The first song of Sudden Sun sets the scene for this album, featuring fast rhythmic guitars and spacey keyboards. These two factors plus the very articulate drumming do bleed some of that more joyous progressive rock moods into my veins. Honestly, it very much reminds me of Cheeto's Magazine, but a lot more hard-hitting and a bit more retro than contemporary. It is genuinely a mood lifter of a song that helps in its presentation. However, I have a problem with how this song is played out. It is a four-minute song, but it feels like it is multiple songs all at once. Now, this wouldn't be an issue, after all, many Prog epics have this sort of thing, the problem is that it's not a Prog epic, it is a four-minute song. I can never get any time to breathe because things change so rapidly that it feels less like a fun rollercoaster. It is like that one ride at a local fair that is supposed to be fun but instead jerks around causing a headache. A song that is fun but insanely chaotic doesn't help it in the long run.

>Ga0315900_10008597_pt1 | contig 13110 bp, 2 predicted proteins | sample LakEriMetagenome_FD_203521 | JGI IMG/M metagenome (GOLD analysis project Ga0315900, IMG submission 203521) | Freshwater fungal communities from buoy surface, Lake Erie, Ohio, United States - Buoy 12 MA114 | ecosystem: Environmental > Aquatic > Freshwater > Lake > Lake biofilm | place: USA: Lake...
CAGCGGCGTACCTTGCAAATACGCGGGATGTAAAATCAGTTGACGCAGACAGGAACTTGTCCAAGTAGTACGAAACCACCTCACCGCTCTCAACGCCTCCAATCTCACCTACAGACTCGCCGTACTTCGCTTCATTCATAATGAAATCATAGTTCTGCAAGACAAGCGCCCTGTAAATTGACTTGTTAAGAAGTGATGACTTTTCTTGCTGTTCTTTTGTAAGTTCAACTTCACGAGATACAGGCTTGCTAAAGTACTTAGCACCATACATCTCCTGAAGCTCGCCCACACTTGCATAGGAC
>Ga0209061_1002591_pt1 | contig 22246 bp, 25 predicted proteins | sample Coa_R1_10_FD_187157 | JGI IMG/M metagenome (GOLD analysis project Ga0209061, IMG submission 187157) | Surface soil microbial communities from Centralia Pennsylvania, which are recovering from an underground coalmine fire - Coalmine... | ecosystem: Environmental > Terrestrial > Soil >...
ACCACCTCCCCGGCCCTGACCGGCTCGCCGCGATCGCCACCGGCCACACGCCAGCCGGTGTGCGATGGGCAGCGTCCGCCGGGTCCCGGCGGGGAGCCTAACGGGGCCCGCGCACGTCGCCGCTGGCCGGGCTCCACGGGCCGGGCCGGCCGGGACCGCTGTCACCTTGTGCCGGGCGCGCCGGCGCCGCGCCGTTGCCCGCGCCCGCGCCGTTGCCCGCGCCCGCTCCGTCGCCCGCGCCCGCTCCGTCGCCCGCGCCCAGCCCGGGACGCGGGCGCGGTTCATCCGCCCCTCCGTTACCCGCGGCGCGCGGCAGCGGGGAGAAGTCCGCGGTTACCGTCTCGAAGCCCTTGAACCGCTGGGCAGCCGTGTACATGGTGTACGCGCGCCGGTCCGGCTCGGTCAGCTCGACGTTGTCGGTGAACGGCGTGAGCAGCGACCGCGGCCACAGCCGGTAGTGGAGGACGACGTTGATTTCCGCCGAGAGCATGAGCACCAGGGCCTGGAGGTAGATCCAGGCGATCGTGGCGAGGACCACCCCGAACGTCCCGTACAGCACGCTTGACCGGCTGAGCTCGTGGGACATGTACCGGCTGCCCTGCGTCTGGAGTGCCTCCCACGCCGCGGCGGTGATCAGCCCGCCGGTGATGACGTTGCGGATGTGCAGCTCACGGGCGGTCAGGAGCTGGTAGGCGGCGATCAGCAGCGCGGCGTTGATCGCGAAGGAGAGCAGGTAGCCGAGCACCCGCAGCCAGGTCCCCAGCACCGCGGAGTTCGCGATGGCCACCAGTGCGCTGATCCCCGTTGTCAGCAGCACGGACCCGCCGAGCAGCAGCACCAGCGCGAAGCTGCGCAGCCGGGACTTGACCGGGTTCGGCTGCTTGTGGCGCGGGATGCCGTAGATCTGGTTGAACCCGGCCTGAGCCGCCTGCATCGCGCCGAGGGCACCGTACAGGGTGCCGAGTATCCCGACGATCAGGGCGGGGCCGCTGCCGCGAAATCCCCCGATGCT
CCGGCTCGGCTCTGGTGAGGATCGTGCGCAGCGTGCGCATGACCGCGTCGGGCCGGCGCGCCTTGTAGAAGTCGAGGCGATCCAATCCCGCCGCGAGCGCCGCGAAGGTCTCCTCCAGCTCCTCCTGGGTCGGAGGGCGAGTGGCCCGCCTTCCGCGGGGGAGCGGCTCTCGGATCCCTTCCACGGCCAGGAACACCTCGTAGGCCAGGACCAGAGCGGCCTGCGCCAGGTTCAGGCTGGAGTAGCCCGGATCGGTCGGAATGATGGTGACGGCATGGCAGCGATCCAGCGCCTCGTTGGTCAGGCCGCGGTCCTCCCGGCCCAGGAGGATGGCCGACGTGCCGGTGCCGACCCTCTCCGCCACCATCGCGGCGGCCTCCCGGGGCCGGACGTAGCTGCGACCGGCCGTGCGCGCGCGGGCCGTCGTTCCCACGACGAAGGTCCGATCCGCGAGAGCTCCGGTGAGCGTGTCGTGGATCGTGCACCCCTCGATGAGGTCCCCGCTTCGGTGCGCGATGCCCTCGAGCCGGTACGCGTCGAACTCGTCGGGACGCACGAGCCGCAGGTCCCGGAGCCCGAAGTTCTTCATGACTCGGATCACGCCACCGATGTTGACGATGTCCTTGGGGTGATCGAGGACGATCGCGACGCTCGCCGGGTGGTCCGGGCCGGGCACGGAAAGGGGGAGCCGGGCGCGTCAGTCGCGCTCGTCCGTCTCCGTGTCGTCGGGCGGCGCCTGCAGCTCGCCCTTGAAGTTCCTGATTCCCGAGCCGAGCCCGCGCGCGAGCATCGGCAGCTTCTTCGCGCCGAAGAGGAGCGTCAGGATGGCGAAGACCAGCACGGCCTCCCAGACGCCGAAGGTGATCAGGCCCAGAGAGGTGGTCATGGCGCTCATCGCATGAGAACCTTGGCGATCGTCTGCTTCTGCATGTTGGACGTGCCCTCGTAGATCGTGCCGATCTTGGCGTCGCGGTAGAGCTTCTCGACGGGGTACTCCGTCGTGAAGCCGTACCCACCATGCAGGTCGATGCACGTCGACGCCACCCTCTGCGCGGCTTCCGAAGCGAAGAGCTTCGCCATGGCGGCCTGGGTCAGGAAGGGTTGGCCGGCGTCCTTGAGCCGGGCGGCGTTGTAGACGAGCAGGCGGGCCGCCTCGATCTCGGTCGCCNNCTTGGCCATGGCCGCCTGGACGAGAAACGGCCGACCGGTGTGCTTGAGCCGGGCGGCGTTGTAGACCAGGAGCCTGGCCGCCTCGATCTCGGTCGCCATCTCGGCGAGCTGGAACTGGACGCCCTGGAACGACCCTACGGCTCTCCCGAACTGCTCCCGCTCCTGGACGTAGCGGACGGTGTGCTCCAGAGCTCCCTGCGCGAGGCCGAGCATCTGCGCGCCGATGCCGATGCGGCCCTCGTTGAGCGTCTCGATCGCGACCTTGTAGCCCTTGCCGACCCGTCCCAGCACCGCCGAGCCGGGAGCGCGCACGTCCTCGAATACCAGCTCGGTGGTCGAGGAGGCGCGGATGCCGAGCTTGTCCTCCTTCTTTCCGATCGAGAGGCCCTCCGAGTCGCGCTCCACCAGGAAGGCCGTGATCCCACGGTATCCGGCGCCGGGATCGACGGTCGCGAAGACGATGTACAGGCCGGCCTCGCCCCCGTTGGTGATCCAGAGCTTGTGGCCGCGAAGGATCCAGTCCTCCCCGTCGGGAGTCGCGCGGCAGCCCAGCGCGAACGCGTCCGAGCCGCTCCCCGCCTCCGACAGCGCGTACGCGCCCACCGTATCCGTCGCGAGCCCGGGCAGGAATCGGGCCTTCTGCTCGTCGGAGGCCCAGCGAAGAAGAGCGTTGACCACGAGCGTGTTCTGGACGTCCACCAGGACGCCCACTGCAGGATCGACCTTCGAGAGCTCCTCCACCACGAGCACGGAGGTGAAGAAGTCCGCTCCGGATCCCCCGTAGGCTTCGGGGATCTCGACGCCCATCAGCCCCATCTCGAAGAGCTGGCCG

This also applies to The Hrossa. It is a very fun and jovial song, with a tiny hint of what would become the main staple through this album, and that is the more gothic flair added on. However, it does still have that incredibly jerky progression, where one minute it's one thing, and the other is something else. It does try to be a bit more straightened out with the track being 6 minutes instead of 4, but the feelings are still there. These feel like concepts for something greater as a whole due to how they are presented in these differing lights, which is neat, but I do want something a little juicier without being bombarded with nothing but technical skill. There has to be something more.